and singer-songwriter from Los Angeles, California, who had a long-standing
musical partnership with Gib Guilbeau
and followed in his footsteps to join The Castaways in 1963. It was a short-lived experiment that
ended with the group members pretty much going on hiatus for a year, with
Gene returning to his job as a machinist.
He and Gib would re-unite several times, first as Cajub Gib and Gene (or Guilbeau and Parsons) and they recorded one self-titled
album with Clarence White. They
performed at The Jack of Diamonds in Palmdale and Nashville West in El
Monte and eventually took their name from the latter. Nashville West recorded an eponymous
album and backed other groups, such as The Gosdin
Clarence and Gene joined The Byrds in time for
the album, Dr. Byrds
and Mr. Hyde, which reached a modest #153 on the Billboard top
200. Damage control was needed,
and they employed the services of Terry Melcher to produce their next
album, Ballad of Easy Rider. It featured one of Gene’s
compositions, “Gunga Din”, an
autobiographical piece about life on the road. This was followed by an untitled
album and 1971’s Byrdmaniax, which Gene still despises because of its
omnipresent strings. In spite
of this anathema, he stayed on board for one more album,
Farther Along, although a couple
of bits they recorded with Earl Scruggs survive on the live album, Earl Scruggs Performing with His Family
Gene was fired
by Roger McGuinn during a 1972 tour and went on
to record his solo debut album, Kindling,
which featured Vassar Clements, Ralph Stanley and Clarence White, and was
critically lauded but not commercially successful. Its blip on the musical radar was
rendered even more insignificant by the death of Clarence, whose life was
cut short by an intoxicated motorist.
His death paralyzed Gene, who lost all interest in music.
returned to music by gigging with friends such as Joel Scott Hill, Steve Gurr, and Graham Keighley. They dubbed themselves as The Compche Firehouse Benefit Blues Band and then morphed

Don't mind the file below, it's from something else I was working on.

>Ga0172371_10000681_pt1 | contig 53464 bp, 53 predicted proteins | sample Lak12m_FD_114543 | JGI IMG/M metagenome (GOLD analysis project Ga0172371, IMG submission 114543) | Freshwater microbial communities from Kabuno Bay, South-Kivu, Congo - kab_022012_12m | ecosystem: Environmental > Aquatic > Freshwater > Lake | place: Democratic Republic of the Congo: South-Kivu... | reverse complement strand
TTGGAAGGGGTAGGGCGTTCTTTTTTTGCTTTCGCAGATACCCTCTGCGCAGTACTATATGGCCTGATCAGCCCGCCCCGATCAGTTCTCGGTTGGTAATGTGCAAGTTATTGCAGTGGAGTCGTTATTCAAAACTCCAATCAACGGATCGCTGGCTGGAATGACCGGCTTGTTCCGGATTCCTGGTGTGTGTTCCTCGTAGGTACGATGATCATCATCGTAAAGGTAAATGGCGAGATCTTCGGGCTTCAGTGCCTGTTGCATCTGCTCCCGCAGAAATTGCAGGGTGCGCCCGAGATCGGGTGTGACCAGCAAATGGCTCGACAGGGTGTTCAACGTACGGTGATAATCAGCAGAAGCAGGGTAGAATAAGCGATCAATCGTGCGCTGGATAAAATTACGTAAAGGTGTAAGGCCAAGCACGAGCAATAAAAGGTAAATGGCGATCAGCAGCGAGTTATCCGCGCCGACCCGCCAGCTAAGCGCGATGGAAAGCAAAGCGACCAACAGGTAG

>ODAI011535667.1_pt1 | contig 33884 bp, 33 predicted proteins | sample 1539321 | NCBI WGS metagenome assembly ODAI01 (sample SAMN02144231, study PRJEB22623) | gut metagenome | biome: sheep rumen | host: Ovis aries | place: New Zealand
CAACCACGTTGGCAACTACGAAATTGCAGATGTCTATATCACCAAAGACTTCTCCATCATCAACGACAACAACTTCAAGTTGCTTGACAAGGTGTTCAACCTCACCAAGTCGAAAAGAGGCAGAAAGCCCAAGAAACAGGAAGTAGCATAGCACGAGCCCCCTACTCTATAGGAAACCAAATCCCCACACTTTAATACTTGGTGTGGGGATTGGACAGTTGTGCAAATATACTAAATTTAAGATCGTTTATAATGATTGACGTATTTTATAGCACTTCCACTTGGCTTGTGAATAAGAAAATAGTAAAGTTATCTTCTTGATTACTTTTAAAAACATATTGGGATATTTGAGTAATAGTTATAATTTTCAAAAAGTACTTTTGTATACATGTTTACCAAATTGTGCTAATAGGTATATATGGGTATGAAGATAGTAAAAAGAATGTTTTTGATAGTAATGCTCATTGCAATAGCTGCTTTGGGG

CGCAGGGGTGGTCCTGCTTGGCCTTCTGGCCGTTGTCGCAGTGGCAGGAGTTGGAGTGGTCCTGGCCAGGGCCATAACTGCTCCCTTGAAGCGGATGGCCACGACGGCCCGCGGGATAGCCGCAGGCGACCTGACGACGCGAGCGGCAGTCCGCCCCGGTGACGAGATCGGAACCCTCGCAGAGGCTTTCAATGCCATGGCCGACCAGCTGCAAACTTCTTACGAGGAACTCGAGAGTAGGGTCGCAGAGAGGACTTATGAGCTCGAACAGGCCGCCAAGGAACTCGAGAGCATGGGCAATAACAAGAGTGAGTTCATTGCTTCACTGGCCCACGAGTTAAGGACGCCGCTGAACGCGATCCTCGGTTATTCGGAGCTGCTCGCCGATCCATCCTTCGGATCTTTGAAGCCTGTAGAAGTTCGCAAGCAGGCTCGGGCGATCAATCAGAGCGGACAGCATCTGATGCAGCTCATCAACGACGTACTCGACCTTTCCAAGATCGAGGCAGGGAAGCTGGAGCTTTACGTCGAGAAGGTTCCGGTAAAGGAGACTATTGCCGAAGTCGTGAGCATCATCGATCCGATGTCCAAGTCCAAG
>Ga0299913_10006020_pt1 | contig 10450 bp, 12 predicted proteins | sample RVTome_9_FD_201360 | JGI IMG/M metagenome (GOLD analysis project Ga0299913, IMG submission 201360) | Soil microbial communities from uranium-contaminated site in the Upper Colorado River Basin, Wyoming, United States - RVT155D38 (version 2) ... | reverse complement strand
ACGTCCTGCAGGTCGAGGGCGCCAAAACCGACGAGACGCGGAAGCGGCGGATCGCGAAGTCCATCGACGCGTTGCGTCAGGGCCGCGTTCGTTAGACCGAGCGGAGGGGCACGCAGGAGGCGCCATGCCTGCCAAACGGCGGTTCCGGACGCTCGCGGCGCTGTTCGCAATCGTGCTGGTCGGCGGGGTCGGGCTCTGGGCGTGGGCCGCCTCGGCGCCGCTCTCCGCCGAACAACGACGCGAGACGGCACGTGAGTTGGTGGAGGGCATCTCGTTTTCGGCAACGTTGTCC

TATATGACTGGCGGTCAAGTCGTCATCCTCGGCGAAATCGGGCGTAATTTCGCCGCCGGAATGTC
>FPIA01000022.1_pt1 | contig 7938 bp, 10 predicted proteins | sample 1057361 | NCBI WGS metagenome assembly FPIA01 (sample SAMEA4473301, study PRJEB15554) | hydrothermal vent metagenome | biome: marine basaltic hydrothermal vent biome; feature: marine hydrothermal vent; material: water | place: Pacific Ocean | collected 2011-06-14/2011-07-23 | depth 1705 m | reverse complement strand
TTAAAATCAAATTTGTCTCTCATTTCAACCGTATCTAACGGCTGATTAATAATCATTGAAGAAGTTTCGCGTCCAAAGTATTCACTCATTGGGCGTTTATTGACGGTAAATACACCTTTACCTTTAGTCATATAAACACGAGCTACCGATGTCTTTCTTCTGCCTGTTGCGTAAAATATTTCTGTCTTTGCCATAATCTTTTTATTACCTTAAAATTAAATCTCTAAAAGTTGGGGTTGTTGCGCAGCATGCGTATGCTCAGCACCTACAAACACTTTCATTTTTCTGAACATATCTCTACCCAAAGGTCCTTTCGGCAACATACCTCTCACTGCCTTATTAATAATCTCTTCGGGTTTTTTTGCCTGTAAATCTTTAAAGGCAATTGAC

into The Docker Hill Boys.
Gene went on
to join The Flying Burrito Brothers and penned a handful of songs for them,
such as “Out of Control”, “Sweet Desert Childhood”,
and “Wind and Rain”, which were featured on the albums, Airborne and Flying Again. Gene
injured his wrist and had to take another sabbatical. He officially quit the band in 1978
and released his sophomore effort, Melodies,
in 1979. In 1980, he signed on
with Sierra Records as an artist and repertory executive and then formed
The Gene Parsons Trio, which comprised Peter Oliba
and Richie Rosenbaum. This was
followed by a stint with Battin, Kleinow and Friends, who became The Peace Seekers.
success was as part of a duo with Meridian Green, a folk artist from the
Golden State whom he married in 1986.
By 1991, they had dubbed themselves as Parsons Green and the release
of their inaugural album, Birds of a
Feather, was not far off.
Gene multi-tasked on Meridian’s debut solo album, In the Heart of The Time, singing
harmony and playing a variety of instruments.
In 1998, he
appeared on Haywire’s Yuletide offering, Bluegrass Christmas.
Gene released a live album, I
Hope They Let Us In, on New Year’s Day 2001. In 2002, he performed as part of
another duo with Julian Dawson on the compact disc, Hillbilly Zen, and sat in with The David Nelson Trio in concert
at Fort Bragg, California.
He has been
spending much of his time since developing an invention that he and
Clarence White created, known as the B-Bender (or StringBender),
a device that stretches the B string of an electric guitar to give it the
same sound as a steel. The StringBender
has become very popular and a shop and record label bear its name.
In his copious
free time, he has been penning a book of memoirs entitled Sweet Desert Childhood. An excerpt is available on his website,